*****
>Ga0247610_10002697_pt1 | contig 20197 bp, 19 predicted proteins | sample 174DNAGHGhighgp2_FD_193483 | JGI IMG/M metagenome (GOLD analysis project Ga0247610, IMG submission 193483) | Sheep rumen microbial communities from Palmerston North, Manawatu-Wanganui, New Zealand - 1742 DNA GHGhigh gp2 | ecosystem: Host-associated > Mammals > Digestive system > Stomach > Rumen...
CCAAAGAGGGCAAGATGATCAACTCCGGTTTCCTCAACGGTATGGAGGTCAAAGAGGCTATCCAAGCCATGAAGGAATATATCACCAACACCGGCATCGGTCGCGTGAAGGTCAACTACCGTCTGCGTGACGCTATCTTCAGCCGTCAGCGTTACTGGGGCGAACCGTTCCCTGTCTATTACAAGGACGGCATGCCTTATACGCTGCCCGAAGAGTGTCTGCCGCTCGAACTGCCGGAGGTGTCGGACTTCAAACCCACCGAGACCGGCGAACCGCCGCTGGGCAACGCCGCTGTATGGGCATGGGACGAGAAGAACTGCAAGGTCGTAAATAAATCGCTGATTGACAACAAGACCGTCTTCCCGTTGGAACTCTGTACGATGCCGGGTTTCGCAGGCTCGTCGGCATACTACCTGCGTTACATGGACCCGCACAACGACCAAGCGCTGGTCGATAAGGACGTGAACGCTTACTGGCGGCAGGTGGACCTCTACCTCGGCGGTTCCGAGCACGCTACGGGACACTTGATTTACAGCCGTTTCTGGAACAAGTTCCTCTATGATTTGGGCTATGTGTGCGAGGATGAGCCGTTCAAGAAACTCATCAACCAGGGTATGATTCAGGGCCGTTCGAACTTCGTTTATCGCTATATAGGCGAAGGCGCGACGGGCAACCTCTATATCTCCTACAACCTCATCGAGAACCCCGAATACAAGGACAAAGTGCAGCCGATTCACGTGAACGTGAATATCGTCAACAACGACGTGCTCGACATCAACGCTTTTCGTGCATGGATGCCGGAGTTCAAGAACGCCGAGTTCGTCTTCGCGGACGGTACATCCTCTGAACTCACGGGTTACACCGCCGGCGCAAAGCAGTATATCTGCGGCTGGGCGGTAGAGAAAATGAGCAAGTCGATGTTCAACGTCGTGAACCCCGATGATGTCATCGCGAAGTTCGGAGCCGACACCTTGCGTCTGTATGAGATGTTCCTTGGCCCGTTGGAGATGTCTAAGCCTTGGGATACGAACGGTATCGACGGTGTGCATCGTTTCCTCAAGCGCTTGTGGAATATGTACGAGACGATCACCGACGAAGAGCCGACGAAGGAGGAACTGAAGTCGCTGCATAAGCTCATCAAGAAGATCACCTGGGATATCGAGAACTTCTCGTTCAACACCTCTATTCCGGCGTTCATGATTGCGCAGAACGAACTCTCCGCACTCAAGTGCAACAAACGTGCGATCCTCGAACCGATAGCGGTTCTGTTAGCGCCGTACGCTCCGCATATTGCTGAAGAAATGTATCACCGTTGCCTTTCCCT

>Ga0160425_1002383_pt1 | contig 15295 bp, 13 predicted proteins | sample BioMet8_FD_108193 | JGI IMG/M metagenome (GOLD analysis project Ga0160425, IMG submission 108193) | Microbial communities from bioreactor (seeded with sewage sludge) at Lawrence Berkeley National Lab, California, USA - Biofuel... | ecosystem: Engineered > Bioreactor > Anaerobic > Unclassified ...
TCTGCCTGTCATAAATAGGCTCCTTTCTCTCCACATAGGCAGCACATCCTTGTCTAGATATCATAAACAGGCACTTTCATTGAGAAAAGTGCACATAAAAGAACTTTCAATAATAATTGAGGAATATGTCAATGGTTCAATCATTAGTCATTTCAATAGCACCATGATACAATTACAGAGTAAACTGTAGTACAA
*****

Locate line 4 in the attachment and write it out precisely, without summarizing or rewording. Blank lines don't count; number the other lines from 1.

TCTGCCTGTCATAAATAGGCTCCTTTCTCTCCACATAGGCAGCACATCCTTGTCTAGATATCATAAACAGGCACTTTCATTGAGAAAAGTGCACATAAAAGAACTTTCAATAATAATTGAGGAATATGTCAATGGTTCAATCATTAGTCATTTCAATAGCACCATGATACAATTACAGAGTAAACTGTAGTACAA